Why not make the two most Southern Countries of Europe where the sun does shine – Italy Spain – the new green energy hobs of Europe – implementing a huge investment into solar power to supplement the energy requirements of the Northern member states.

All human comments appreciated. All abuse and like clicks chucked in the bin.













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( Twenty-minute read)

This post has many contradictions, as I am delving into an area with so many unknowns that are developing as we read.

You could say that there many more pressing problems in the world than technological development which will always be far beyond our ability to respond to it in any democratic manner.    Résultat de recherche d'images pour "pictures of losing your head"

If we are to place our trust in artificial intelligence, it is going to require a high degree of transparency.

As citizens, we must know how and in which context our data is used, and we must feel confident that data storage is carried out in a safe and secure manner.

We should also have insight into the basis on which artificial intelligence acts, so that we may better understand the implications and dilemmas we will have to relate to in the future. Here, it is crucial that we handle the ethical dilemmas jointly – and contribute to the creation of the common framework for a world not owned by Apple. Microsoft etc.

But how do we create a wide interest in contributing?

How do we ensure that it is not just the technologically initiated who create the framework on behalf of society as a whole?

The next century beginning on January 1, 2101.

It might seem miles away and most if not all of us will have departed this world, long before it arrives, however if we want Liberal democracy to survive or for that matter, the earth itself we need to put aside our smartphones and start defending our common values.

To do this it is important to remember the past and to keep it in mind so that as individuals and as a society we can grow and flourish.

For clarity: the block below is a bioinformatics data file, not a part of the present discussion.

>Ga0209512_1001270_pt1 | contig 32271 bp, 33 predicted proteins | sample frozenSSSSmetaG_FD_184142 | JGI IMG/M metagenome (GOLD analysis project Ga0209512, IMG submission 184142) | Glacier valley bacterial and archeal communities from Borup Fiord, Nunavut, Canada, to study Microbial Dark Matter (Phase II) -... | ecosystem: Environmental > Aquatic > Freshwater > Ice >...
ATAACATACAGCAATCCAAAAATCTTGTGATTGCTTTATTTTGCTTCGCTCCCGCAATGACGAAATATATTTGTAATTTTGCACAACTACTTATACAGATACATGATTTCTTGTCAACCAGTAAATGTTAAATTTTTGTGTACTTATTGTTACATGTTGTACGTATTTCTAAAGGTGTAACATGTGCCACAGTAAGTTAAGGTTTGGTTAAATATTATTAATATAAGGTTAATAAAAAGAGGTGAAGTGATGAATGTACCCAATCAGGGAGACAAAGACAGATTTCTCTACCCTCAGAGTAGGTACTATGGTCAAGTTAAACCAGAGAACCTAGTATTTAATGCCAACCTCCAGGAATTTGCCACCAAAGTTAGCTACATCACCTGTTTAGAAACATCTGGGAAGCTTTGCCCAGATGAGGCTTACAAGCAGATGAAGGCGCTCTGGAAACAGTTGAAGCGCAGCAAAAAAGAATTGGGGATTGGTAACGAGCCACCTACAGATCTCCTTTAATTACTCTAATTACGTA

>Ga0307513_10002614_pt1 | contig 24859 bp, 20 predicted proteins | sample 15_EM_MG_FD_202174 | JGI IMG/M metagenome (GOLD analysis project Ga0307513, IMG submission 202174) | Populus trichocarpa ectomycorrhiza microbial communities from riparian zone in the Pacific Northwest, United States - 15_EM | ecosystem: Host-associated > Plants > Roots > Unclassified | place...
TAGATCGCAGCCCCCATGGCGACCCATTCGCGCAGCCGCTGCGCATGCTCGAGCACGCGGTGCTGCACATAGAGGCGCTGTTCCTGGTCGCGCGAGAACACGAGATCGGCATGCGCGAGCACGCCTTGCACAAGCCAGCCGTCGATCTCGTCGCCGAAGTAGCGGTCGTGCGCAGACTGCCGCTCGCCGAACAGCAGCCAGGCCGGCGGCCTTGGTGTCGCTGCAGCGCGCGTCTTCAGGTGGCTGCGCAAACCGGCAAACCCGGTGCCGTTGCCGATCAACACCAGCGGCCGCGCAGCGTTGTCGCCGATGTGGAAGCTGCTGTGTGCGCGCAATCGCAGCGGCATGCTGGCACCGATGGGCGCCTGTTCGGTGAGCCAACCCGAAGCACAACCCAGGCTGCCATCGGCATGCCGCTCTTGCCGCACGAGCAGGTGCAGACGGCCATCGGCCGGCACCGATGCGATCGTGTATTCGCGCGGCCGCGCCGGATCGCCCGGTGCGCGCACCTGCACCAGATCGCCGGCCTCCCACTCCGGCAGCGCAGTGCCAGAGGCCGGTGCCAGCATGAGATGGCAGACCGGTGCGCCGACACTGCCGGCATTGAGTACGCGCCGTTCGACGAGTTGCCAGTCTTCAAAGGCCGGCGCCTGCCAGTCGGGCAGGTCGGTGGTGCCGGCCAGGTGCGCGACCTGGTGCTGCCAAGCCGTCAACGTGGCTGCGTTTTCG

As Emersons said:

“Society is a joint stock company in which the members agree for the better securing of his bread to each shareholder to surrender the liberty and culture of the eater. ”

The current age with its AI technology is far from achieving this rather with Machine learning and Data mining and algorithms it is just the beginning of undermining our own social foundation.

The problem is the opacity of the power of the algorithms, which means that it isn’t easy to determine when algorithmic governance stops serving the common good and instead becomes the servant of the powers that are creating a parallel form of governing alongside the more familiar tools of legislation and policy- setting.

In the coming years, vast fields of human life will be governed by digital code both invisible and unintelligible to human beings with significant political power placed beyond individual resistance and legal challenge.

Soon it will not be easy to determine when algorithmic governance stops serving the common good and instead becomes the servant of greed and inequality.

Once we all have digital ID numbers, it will become impossible to challenge one’s designation.

We are starting to see the use algorithms not only in the assisting of the election of idiots like D Trump but we are allowing Social media platforms to rip apart the institutions that are supposed to stabilise our political volatile world.

Why is this happing?  Because our current democratic world is not working.

It seems unwilling to deal with the problems facing earth while its citizens are being gerrymandered by technology into populist short-term thinking.

As we watch the decline of mainstream parties the role of money in politics that once shaped government is no longer effective. For the last few decades, we see countries driven by growth at all costs with parties and governments responsive primarily to elites or narrow groups of voters rather than broad cross-sections of the population.

If we stopped and properly analyzed that past we would realize that our economy was strongest not when untethered free market capitalism was free to reign but when our government had pushed for massive social reforms which “artificially” (as some would say) supported the lower and middle class.

It was this, not the free market which allowed for Capitalism for profit to reign supreme in the past and if we are to ignore that then we can never hope to move forwards for we will forever be stuck solving the problems of the past not to mention the future.

The result is that citizens feel disregarded and disempowered with little or no respect for politicians that show a tumbling and marked deterioration in their capacity to inspire or the power they can exert in a shrinking sphere of influence due to social media.